Working together for the world's animals and plants

The 3 March is World Wildlife Day. It is a United Nations International day to celebrate all the world's wild animals and plants and the contribution that they make to our planet. Unsustainable and illegal trade with wild species is one of the largest threats to biodiversity and the illegal trade is valued at SEK billions every year. The Swedish Coast Guard are working to protect biodiversity both on and below the surface.

The theme of this year's World Wildlife Day is partnerships for wildlife conservation. The CITES convention (Convention of International Trade in Endangered Species) is an international partnership and agreement to help protect endangered animals and plants by ensuring that the international trade is legal and sustainable.

Government authorities working together

In Sweden there is collaboration between the Swedish Coast Guard, the Swedish Environment Agency, the Swedish Board of Agriculture, the Swedish Agency for Marine and Water Management, the Swedish County Administrative Boards, the Swedish Police, Swedish Customs and the Swedish Prosecution Authority to prevent unsustainable and illegal trade and to protect biodiversity. The Swedish Board of Agriculture heads the collaborative group NOGA - national operative group for species protection violations.

"The Swedish Coast Guard has law enforcement powers regarding parts of the CITES-legislation, in accordance with the Coast Guard Act. From a wider perspective the Swedish Coast Guard contributes to species protection through a range of measures, for example responding to oil spills and leakages at sea and fishing inspections," says Fredrik Simonson business developer at the Unit of Method Development Sea Surveillance.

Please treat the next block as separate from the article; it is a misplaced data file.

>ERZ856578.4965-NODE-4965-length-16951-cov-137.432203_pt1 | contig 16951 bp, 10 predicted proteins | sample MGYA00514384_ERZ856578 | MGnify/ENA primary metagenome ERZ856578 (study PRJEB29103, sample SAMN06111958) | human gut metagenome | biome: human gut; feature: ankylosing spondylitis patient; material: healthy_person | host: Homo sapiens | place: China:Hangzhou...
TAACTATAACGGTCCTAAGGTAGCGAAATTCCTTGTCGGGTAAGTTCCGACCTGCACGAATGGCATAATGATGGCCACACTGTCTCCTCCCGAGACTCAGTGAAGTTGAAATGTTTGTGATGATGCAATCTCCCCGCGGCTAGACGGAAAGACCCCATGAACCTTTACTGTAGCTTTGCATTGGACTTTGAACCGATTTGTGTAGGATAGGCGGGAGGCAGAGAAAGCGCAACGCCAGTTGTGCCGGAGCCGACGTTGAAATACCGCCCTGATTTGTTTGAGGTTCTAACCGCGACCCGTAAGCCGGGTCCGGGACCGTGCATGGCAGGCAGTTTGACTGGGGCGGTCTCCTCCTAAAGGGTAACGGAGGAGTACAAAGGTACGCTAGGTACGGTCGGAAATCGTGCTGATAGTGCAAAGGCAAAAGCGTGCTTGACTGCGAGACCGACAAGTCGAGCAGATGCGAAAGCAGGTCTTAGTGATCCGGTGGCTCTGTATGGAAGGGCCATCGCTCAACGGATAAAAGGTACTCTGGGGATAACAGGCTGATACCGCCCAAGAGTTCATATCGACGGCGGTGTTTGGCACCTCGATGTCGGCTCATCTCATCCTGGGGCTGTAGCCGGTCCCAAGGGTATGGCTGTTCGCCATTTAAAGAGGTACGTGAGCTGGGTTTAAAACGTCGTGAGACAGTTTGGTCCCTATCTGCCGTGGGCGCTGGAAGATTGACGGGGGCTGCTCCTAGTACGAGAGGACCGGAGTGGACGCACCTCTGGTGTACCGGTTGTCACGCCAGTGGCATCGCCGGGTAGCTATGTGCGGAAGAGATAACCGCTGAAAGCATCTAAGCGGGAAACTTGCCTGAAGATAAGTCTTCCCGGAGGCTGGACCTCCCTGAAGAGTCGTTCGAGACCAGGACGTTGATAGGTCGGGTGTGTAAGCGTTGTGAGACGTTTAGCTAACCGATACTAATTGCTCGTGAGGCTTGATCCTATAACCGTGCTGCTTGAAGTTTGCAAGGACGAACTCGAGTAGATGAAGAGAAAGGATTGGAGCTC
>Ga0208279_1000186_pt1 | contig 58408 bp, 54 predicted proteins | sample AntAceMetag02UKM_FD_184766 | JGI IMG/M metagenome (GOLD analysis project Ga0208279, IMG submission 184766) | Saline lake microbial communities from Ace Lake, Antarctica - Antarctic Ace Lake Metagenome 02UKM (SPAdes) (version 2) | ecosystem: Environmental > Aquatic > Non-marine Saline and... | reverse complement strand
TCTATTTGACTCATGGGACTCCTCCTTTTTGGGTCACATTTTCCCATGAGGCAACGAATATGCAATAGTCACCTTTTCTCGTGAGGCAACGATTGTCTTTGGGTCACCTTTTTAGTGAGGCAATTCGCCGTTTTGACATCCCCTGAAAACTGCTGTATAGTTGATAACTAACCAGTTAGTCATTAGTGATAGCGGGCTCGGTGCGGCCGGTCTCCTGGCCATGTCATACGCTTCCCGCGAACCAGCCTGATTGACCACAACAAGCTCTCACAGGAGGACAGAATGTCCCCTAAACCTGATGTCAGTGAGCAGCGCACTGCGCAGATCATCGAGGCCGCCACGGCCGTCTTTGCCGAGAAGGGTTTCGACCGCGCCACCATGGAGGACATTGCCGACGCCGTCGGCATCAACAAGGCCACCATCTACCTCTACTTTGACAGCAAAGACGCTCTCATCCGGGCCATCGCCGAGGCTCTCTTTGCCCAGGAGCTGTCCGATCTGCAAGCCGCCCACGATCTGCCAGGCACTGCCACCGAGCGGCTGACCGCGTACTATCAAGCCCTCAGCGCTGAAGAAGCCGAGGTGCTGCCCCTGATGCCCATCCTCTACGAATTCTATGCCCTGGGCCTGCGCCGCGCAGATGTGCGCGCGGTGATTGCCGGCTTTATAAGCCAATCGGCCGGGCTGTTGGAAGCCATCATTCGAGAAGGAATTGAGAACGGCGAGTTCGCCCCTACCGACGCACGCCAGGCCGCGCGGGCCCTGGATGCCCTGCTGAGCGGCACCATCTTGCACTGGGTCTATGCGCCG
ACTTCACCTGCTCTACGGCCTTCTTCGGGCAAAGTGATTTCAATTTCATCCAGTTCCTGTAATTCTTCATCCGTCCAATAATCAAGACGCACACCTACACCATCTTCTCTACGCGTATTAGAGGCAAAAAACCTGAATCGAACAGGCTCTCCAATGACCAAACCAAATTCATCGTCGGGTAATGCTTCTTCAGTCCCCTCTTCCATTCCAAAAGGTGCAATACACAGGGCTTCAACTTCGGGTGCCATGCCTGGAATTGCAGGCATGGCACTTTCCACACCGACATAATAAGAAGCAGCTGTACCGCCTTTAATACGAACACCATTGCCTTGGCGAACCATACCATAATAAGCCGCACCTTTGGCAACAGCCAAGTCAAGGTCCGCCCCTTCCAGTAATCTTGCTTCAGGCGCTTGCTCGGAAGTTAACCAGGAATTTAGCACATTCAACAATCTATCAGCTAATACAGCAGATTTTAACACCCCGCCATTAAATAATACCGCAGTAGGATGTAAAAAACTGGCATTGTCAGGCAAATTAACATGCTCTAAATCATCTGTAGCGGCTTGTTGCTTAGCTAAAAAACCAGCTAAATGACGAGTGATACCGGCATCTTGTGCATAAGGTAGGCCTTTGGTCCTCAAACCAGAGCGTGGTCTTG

A species that the Swedish Coast Guard often comes into contact with is the eel. The eel is a CITES-listed species and is therefore protected by law with regards to trade. The fishing of eels without an eel-fishing permit, with prohibited methods or during prohibited periods etc., amounts to a violation of the Fishing Act rather than a violation of the Species Protection Ordinance.

"Regardless of if the eel was caught in a legal way or not, subsequent acquisition or transportation in connection with commercial trade can still be a species protection violation according to CITES-legislation. A legitimate background must be shown for both the seller and the buyer," says Fredrik.

Convictions for species protection violations

A couple of years ago, the Swedish Coast Guard initiated a case where a legitimate background for the eels in question could not be shown, which led to convictions for species protection violations. Confiscation of illegal eel fishing equipment where the owner cannot be traced is the type of eel-related work most commonly conducted by the authority.

"Other species that can be relevant for the Swedish Coast Guard's work with species protection are orchids and birds of prey. As the Swedish Coast Guard mainly works at sea, it is only natural that the authority's focus is more on the prevention of species being taken from their natural habitat rather than intervention at a later stage, for example in trade. The Swedish Coast Guard's work is an important part of protecting endangered animals and plants in Sweden," says Fredrik Simonson.

Facts about World Wildlife Day

In 2013 the UN decided that 3 March would be World Wildlife Day, the same date that 40 years earlier in 1973 the CITES convention, regarding trade with endangered species, was agreed upon. Sweden signed the convention in 1974 and it entered into force in 1975 when 10 countries had signed it.

CITES along with the Convention on Biological Diversity and The Convention on Migratory Species (CMS) also known as the Bonn Convention, complement each other in different ways. Sweden collaborates in international work and works actively to implement agreed measures on a national level

Changed 14 March 2023 16:24